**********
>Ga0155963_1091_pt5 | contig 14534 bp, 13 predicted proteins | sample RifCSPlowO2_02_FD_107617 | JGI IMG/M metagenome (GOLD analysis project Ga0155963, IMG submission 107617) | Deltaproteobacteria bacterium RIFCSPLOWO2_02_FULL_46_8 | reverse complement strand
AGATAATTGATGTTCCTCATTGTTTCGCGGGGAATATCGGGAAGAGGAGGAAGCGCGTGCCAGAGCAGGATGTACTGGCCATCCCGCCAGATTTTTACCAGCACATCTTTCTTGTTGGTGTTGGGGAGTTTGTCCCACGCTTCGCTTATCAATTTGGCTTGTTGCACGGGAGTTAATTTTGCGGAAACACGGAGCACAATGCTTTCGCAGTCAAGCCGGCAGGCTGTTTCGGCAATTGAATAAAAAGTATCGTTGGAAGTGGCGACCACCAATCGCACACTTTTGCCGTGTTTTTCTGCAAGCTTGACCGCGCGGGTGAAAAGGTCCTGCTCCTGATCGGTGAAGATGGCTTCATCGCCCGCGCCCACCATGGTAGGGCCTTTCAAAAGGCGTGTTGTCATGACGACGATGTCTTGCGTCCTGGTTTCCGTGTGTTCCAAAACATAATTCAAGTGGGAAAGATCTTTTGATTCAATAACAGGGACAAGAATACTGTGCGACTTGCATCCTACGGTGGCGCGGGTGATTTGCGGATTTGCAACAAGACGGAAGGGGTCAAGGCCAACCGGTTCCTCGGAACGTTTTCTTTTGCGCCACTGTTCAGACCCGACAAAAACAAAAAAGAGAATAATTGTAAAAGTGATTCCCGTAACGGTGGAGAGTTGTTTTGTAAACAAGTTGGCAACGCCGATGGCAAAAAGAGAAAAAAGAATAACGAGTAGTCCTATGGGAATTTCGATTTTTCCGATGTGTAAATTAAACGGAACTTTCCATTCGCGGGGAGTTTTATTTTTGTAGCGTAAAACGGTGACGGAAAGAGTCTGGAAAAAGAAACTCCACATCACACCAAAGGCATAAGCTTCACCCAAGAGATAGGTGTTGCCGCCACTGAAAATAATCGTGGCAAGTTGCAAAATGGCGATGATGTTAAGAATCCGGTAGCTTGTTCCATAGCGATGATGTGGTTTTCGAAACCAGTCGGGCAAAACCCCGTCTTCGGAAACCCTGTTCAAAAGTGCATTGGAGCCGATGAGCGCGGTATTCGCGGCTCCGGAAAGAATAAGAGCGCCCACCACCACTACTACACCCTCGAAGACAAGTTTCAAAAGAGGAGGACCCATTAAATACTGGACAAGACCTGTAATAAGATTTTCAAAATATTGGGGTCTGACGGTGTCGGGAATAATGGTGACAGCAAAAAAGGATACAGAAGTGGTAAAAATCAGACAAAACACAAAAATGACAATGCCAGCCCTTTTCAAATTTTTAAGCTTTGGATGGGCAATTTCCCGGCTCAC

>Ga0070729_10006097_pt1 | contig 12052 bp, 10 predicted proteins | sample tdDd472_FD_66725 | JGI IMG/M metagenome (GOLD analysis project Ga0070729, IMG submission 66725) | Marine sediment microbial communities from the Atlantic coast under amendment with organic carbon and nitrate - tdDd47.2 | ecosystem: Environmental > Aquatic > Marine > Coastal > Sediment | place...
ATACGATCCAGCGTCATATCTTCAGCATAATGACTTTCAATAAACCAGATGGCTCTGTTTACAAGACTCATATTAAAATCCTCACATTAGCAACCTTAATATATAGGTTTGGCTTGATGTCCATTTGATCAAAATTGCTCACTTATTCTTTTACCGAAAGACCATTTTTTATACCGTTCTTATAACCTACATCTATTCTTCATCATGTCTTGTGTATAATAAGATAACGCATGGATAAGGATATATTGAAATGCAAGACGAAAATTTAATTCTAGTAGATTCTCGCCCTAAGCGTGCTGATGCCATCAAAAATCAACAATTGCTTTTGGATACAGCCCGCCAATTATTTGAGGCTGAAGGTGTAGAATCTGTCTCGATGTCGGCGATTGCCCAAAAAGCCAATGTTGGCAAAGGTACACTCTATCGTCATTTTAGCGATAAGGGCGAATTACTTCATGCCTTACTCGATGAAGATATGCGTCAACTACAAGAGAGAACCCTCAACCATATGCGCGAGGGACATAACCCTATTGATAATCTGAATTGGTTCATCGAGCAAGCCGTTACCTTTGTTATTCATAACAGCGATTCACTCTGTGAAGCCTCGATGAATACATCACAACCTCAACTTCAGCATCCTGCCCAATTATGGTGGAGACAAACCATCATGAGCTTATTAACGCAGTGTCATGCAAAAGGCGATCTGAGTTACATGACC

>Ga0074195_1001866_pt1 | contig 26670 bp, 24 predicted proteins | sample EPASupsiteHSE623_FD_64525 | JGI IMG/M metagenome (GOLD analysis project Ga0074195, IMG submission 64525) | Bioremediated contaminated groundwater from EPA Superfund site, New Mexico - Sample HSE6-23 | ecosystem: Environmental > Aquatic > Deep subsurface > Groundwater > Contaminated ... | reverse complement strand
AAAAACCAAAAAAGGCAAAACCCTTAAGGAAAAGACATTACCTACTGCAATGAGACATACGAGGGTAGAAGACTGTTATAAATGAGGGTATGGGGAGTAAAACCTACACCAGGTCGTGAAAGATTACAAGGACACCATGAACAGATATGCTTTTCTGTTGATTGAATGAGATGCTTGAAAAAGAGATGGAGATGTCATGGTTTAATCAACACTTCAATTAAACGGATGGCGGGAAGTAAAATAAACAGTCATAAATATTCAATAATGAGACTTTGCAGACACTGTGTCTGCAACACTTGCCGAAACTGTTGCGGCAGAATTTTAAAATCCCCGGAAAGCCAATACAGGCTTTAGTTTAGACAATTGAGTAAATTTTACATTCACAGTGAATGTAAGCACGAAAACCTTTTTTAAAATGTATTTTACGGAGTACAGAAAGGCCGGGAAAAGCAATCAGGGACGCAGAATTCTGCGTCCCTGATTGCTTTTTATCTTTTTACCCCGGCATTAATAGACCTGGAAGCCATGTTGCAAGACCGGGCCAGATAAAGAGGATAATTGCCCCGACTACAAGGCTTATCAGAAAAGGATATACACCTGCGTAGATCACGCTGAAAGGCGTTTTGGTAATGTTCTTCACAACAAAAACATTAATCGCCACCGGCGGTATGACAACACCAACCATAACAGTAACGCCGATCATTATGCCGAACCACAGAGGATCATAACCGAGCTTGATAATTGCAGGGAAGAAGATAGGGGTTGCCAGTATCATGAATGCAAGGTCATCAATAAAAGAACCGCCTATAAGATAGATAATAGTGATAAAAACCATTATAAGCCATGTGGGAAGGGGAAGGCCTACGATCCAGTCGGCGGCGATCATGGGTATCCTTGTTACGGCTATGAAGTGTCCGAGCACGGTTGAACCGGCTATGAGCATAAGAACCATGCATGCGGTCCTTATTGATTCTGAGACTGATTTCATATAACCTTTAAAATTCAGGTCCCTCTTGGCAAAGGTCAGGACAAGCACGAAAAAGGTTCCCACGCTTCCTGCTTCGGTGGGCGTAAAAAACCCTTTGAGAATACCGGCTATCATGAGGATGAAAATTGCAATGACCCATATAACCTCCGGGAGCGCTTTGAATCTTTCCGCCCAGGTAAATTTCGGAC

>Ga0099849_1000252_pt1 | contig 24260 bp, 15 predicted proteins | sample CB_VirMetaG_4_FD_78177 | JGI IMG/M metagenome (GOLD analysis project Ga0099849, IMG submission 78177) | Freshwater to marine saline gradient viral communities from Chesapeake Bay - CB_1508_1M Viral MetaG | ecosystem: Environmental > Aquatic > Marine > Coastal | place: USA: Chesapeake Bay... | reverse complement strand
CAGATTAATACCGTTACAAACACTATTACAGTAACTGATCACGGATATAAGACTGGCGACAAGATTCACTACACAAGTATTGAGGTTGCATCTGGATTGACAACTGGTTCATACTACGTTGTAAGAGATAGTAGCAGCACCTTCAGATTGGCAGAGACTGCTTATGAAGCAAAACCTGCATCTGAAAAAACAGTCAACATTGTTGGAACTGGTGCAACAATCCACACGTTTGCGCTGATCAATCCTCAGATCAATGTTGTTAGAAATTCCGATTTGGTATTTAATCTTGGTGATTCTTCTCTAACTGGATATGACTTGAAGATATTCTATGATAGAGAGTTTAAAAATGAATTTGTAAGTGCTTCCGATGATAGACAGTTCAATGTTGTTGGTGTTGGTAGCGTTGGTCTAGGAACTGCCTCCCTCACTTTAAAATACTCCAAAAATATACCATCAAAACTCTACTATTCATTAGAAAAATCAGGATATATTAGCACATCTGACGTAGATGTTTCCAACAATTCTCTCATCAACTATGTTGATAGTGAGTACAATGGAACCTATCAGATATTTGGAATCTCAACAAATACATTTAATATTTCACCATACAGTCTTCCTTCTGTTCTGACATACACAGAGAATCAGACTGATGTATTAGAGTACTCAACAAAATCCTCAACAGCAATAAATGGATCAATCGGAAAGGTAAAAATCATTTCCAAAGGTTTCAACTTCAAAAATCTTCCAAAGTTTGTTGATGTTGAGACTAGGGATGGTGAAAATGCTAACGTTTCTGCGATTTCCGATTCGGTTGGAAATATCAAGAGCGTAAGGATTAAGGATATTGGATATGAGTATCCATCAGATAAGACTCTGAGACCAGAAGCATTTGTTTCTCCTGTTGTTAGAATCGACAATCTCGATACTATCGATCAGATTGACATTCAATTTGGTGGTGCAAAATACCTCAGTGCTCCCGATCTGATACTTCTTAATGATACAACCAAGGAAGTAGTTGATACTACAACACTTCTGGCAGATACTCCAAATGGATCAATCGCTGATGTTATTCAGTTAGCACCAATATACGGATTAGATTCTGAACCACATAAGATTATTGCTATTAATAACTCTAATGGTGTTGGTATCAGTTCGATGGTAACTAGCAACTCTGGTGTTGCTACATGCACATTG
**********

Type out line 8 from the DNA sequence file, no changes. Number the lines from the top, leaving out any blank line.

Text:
CAGATTAATACCGTTACAAACACTATTACAGTAACTGATCACGGATATAAGACTGGCGACAAGATTCACTACACAAGTATTGAGGTTGCATCTGGATTGACAACTGGTTCATACTACGTTGTAAGAGATAGTAGCAGCACCTTCAGATTGGCAGAGACTGCTTATGAAGCAAAACCTGCATCTGAAAAAACAGTCAACATTGTTGGAACTGGTGCAACAATCCACACGTTTGCGCTGATCAATCCTCAGATCAATGTTGTTAGAAATTCCGATTTGGTATTTAATCTTGGTGATTCTTCTCTAACTGGATATGACTTGAAGATATTCTATGATAGAGAGTTTAAAAATGAATTTGTAAGTGCTTCCGATGATAGACAGTTCAATGTTGTTGGTGTTGGTAGCGTTGGTCTAGGAACTGCCTCCCTCACTTTAAAATACTCCAAAAATATACCATCAAAACTCTACTATTCATTAGAAAAATCAGGATATATTAGCACATCTGACGTAGATGTTTCCAACAATTCTCTCATCAACTATGTTGATAGTGAGTACAATGGAACCTATCAGATATTTGGAATCTCAACAAATACATTTAATATTTCACCATACAGTCTTCCTTCTGTTCTGACATACACAGAGAATCAGACTGATGTATTAGAGTACTCAACAAAATCCTCAACAGCAATAAATGGATCAATCGGAAAGGTAAAAATCATTTCCAAAGGTTTCAACTTCAAAAATCTTCCAAAGTTTGTTGATGTTGAGACTAGGGATGGTGAAAATGCTAACGTTTCTGCGATTTCCGATTCGGTTGGAAATATCAAGAGCGTAAGGATTAAGGATATTGGATATGAGTATCCATCAGATAAGACTCTGAGACCAGAAGCATTTGTTTCTCCTGTTGTTAGAATCGACAATCTCGATACTATCGATCAGATTGACATTCAATTTGGTGGTGCAAAATACCTCAGTGCTCCCGATCTGATACTTCTTAATGATACAACCAAGGAAGTAGTTGATACTACAACACTTCTGGCAGATACTCCAAATGGATCAATCGCTGATGTTATTCAGTTAGCACCAATATACGGATTAGATTCTGAACCACATAAGATTATTGCTATTAATAACTCTAATGGTGTTGGTATCAGTTCGATGGTAACTAGCAACTCTGGTGTTGCTACATGCACATTG